From KT leader to overseas mission

From KT leader to overseas mission

After 30 years leading Kensington Temple, Colin Dye stepped down from senior leadership last year. But what has he been doing since then? Direction decided to find out.

“I’ve learned how to do film production and editing, spreadsheets and social media. It’s been challenging, but great fun too,” says Colin Dye.

Colin is describing “life on the run”, as he puts it, since stepping down as senior leader of Kensington Temple in London last October to focus on overseas mission.

The past nine months, he says, have been a whirlwind of developing new skills, global travel and deeply poignant moments as he has seen God touch lives through the ministries he supports.

Leaving his 30-year role at KT and Elim’s national leadership team was a huge decision; one he first began considering in 2016.

“I felt God wanted me to step aside from leadership at KT – to be based there but to focus on an apostolic and prophetic ministry instead.

“I didn’t have to leave KT last year – Elim ministers are put out to grass at 75 and I am still in my sixties. But I wanted to have a good few years to travel and at 68 I’m active enough to do that,” he says.

Colin was already involved in global mission. KT is a hugely international church with overseas work including events, training programmes and church planting.

Over the decades, he had also developed his own deep relationships with organisations in America, North Africa, the Middle East, Europe and central Asia, providing Bible training, supporting refugees, young offenders and much more.

His move from church leadership, he says, has allowed him to focus on developing this work.

In April, for example, he and his wife Amanda travelled to Jordan to minister to and counsel churches and NGOs working with Iraqi refugees, offering medical aid and other practical help.

“We were invited to the opening of a refugee centre. We were able to provide food and share the gospel with the refugees there, to stand with them and support them.

“It was incredibly humbling to see people who are so desperate. Amanda held one woman who was absolutely bereft. Her husband had been killed two weeks before and she was left with a teenage son who clearly had PTSD.

“You can’t believe the stories of hardship, massacres they’ve seen and what they’ve managed to escape from. It’s very moving.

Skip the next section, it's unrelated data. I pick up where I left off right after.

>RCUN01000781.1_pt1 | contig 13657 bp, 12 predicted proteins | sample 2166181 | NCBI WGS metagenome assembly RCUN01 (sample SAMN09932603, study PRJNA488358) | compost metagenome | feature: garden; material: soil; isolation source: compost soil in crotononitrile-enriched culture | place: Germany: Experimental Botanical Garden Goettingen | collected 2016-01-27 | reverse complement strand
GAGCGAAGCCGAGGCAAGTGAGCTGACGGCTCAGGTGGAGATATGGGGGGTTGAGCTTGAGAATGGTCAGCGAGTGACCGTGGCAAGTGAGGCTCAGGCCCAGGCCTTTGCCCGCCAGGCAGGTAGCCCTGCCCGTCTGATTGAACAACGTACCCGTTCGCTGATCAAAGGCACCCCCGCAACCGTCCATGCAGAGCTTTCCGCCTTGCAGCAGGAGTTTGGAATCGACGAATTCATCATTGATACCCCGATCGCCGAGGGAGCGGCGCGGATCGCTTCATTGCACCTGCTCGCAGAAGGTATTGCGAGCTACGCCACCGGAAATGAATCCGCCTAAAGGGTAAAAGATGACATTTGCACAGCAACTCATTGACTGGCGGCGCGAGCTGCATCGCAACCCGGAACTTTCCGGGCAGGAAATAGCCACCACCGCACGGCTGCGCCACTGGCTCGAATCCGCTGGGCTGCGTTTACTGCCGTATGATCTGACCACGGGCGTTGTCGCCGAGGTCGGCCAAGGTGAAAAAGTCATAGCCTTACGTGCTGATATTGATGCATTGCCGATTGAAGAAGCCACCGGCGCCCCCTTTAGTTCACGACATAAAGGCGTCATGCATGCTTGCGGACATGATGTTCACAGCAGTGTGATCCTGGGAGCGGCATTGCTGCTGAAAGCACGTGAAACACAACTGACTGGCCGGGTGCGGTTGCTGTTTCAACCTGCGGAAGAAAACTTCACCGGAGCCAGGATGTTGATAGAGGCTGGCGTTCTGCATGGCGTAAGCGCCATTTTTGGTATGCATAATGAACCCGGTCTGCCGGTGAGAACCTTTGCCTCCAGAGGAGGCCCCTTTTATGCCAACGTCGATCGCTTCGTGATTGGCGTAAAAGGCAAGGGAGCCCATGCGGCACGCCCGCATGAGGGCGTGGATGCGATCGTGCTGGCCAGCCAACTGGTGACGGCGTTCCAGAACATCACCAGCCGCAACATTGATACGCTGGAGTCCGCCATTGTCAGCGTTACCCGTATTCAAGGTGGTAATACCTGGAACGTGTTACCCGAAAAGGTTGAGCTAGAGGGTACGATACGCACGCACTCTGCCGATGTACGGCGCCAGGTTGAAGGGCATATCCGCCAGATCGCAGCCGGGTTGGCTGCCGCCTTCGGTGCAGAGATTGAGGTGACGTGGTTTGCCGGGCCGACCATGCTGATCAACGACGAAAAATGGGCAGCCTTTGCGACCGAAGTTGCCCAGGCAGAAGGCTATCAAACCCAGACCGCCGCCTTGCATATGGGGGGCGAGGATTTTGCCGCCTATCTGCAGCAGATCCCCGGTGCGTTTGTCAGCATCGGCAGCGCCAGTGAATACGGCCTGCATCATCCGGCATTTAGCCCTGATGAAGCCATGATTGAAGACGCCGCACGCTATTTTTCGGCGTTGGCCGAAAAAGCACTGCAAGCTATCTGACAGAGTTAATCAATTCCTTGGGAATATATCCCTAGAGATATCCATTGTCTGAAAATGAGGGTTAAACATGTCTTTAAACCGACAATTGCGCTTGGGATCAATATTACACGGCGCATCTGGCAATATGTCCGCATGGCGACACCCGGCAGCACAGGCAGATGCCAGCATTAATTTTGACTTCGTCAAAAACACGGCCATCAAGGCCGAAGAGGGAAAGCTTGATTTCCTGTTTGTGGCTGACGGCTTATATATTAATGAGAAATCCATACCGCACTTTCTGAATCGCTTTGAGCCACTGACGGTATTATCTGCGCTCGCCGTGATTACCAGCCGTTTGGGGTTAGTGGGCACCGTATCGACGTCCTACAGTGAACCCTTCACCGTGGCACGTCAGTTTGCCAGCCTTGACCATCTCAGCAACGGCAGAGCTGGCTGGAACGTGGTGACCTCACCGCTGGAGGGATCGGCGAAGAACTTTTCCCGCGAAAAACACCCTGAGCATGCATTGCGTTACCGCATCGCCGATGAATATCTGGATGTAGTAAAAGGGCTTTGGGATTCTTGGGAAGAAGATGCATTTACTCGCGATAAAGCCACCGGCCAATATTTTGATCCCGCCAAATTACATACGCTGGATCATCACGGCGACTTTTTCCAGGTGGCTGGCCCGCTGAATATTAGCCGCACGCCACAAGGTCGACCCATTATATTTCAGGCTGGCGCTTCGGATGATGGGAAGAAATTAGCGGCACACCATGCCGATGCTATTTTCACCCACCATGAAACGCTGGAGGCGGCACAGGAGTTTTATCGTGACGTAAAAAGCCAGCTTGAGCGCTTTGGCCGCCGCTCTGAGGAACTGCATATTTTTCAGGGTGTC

“Preaching is not enough, but I felt easier sharing the gospel with them because we were able to offer practical help too.

“We had a beautiful meeting where people came to Christ. It was quite remarkable.”

SWORD OF THE SPIRIT

Colin has also focused on sharing his church-based Sword of the Spirit Bible school curriculum – a series of 12 books in several languages covering major biblical themes.

“Just last week, I signed 40 graduation certificates for our Sword of the Spirit school in Libya. We have an online school in central Asia and another in Lebanon training people who have come from other religious backgrounds.”

He is also passionate about his work in Brazil. Again, this dates back decades, birthed from a March for Jesus in 1991 during a season when 20 million people in the country came to Christ and needed effective discipleship.

“The emphasis of my ministry shifted from pure evangelism to discipling and I hit the streets, speaking to young people.”

A youth ministry called Pulso was born, in which youth leaders from different nations share the gospel with young prisoners and offenders.

One Pulso member, rap artist Biorki from São Paulo State, regularly visits juvenile detention centres to inspire prisoners to take up writing and performing rap music as a way to express themselves.

One of the joys of the past year, Colin says, is having more time to devote to work like this.

“Last time I visited Brazil I was there for five weeks and went to five major cities. I’ll be doing that again – raising up more Sword of the Spirit schools and doing more work with young offenders and Pulso.”

In the coming months, he also plans to help with a conference in France and return to Lebanon for another round of Bible training.

Colin admits the move away from KT has been tough.

“I miss the fellowship and the team of people who would meet and pray. We were always sharing, blessing one another, encouraging and prophesying, so I miss that pastoral care element.

“I’m a jokester, so I miss having fun with the team too.”

That said, he is enjoying having time to fully focus on mission work.

“Until last October I was doing all of this as well as running KT and planting churches. Now I can concentrate on my international work. It’s been a tremendous release.”

From Direction Magazine issue 238.

 

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